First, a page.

Some of Tennessee’s educators said in a new survey that they worried about students missing class time during the time of COVID-19.
Officials with the Tennessee Department of Education (TDOE) and the Tennessee Education Research Alliance (TERA) on Sunday released what they said were key findings and responses from the 2021 Tennessee Educator Survey from 40,000 educators.
Key findings from the 2021 survey including the following:
• Tennessee educators’ top COVID-19 related concern was students missing instructional time during the school year.
• Teachers indicated fewer challenges for in-person instruction than for remote learning during the 2020-21 school year.
• Teachers continue to need more support to help meet the non-academic needs of students and families.
• Despite a challenging school year, job satisfaction and perceptions of school climate remains positive among Tennessee educators – continuing a trend that began in 2018.
“Despite challenges due to the pandemic, 50 percent of teachers and 54 percent of administrators in Tennessee participated in the survey this year,” according to an emailed TDOE press release.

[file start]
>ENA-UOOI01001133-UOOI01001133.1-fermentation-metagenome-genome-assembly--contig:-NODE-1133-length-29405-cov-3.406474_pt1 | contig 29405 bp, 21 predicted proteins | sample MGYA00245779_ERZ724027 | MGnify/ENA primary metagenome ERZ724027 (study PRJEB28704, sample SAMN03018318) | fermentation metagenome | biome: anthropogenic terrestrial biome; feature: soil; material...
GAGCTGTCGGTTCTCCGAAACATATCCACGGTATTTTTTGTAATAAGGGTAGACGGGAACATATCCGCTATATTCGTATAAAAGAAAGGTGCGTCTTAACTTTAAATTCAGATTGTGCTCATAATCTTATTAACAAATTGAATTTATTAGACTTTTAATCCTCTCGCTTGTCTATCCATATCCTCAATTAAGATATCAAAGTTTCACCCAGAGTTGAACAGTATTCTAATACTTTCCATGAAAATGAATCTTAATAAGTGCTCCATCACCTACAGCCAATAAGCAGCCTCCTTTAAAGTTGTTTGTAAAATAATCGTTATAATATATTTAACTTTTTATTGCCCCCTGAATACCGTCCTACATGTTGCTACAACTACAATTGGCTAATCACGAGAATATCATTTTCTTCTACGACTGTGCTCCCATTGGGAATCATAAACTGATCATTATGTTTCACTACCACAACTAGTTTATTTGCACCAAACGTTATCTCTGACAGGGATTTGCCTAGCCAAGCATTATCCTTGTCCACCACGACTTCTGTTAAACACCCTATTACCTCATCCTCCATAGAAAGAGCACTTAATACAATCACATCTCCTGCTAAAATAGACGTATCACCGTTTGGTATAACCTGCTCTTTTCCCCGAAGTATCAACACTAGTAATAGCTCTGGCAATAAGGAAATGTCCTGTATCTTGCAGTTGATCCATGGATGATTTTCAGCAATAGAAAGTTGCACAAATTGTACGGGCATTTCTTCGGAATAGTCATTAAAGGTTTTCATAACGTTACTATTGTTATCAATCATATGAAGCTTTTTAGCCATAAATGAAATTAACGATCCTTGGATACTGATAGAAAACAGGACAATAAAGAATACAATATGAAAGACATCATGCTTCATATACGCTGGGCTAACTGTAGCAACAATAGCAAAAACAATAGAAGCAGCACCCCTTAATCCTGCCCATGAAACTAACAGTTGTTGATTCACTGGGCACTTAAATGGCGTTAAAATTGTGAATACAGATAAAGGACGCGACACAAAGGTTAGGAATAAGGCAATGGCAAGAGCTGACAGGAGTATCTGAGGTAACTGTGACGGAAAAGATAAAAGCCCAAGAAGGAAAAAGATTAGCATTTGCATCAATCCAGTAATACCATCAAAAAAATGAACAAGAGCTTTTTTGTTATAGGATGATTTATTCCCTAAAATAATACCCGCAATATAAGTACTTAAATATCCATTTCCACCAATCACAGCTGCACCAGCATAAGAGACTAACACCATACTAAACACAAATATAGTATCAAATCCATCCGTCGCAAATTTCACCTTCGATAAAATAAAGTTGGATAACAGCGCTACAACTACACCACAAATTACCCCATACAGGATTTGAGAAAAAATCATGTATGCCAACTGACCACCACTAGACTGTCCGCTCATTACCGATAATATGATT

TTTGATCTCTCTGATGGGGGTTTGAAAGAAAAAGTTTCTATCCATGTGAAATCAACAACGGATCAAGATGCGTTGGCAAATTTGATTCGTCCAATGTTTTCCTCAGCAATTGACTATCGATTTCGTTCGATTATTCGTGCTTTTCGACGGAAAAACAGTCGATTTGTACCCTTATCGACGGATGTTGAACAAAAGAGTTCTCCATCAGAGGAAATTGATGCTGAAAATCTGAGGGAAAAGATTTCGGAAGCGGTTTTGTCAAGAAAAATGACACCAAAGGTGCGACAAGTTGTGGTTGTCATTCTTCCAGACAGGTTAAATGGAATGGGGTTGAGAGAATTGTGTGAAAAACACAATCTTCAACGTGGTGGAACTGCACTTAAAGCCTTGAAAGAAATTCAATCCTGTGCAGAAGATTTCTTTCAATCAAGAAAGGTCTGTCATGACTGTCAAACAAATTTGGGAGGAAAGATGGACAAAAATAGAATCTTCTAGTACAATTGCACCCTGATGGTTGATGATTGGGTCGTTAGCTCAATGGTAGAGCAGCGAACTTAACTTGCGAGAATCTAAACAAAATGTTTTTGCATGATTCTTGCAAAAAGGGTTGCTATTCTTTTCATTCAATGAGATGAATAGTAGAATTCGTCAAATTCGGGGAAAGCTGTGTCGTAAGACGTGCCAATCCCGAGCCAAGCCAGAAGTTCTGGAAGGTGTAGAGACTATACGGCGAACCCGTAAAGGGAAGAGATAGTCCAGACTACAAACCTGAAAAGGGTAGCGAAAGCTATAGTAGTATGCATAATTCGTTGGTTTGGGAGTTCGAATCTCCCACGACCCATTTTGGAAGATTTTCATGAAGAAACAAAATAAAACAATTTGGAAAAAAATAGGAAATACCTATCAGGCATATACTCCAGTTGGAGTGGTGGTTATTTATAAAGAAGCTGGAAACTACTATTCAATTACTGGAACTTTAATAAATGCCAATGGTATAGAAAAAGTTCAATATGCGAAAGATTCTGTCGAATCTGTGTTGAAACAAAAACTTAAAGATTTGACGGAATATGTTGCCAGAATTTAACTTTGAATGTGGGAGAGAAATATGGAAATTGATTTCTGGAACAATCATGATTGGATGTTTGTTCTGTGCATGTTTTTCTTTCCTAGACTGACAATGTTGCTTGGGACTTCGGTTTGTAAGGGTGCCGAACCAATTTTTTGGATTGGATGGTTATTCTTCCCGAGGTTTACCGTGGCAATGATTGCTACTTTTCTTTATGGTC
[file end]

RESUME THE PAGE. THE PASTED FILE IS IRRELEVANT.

“The 2021 overview brief provides detailed analysis of key results for modules related to COVID-19 and the three areas of the department’s Best for All strategic plan- Academics, Student Readiness, and Educators. The brief also includes the department’s proactive responses to provide resources and support to districts, schools, educators, and students.”
The Tennessee Educator Survey is voluntary and confidential. The survey is open to all teachers, administrators, and other certified staff across the state, the press release said.
JC Bowman, executive director of the Nashville-based Professional Educators of Tennessee, said that roughly half the teachers in the state chose not to participate in the study.
“The participation is concerning to us. For the first time since 2014 the participation rate is below 50 percent. The spring data from this year could have little correlation to educators today and should have been released sooner,” Bowman told The Tennessee Star via email Monday.
“These surveys tend to be extremely long and need to be much shorter in our opinion to increase participation. In addition, it may be useful to see if the findings could be replicated by another university. So, I am not sure of the value for policymakers or stakeholders at this time.”
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